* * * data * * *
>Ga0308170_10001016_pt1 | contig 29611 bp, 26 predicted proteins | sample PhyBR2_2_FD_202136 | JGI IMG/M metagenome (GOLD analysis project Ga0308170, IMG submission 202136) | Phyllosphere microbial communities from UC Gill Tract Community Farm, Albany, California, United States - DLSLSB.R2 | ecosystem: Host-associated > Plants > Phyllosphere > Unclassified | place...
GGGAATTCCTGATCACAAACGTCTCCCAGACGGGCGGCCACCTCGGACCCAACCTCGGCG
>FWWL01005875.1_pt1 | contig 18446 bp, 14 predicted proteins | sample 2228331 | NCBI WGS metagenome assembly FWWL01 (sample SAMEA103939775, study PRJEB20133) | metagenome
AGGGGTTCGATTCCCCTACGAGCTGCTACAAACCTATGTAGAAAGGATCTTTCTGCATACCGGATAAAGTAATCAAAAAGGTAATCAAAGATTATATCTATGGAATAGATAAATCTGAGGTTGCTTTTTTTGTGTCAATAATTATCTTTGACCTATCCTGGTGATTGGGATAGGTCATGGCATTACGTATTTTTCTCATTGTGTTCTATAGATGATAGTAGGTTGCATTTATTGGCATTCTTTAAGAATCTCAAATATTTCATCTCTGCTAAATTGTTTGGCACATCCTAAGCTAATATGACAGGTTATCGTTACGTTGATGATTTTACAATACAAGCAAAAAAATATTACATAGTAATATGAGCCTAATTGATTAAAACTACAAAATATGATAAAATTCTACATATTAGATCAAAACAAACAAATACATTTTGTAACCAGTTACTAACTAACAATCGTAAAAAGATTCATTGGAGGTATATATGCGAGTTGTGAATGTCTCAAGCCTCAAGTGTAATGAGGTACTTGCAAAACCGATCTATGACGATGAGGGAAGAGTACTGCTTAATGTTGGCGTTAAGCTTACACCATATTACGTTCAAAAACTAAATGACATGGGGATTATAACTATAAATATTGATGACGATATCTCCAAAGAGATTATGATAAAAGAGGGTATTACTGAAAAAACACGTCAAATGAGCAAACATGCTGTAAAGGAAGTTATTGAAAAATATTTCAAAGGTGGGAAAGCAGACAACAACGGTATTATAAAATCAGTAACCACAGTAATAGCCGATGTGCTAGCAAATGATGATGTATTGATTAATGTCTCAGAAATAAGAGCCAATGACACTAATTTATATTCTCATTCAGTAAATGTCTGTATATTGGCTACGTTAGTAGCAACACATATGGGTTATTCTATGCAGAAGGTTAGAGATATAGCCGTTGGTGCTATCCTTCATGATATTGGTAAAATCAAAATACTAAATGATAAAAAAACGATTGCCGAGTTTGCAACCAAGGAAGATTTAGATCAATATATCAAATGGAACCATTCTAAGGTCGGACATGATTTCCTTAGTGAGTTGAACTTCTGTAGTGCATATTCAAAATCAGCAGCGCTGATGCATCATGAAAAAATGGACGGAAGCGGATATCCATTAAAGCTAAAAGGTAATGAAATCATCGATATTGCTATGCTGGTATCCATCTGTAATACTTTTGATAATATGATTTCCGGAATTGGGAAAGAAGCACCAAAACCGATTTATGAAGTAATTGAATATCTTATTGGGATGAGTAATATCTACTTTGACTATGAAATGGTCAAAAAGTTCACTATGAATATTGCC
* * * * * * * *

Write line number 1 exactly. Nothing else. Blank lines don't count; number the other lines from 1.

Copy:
>Ga0308170_10001016_pt1 | contig 29611 bp, 26 predicted proteins | sample PhyBR2_2_FD_202136 | JGI IMG/M metagenome (GOLD analysis project Ga0308170, IMG submission 202136) | Phyllosphere microbial communities from UC Gill Tract Community Farm, Albany, California, United States - DLSLSB.R2 | ecosystem: Host-associated > Plants > Phyllosphere > Unclassified | place...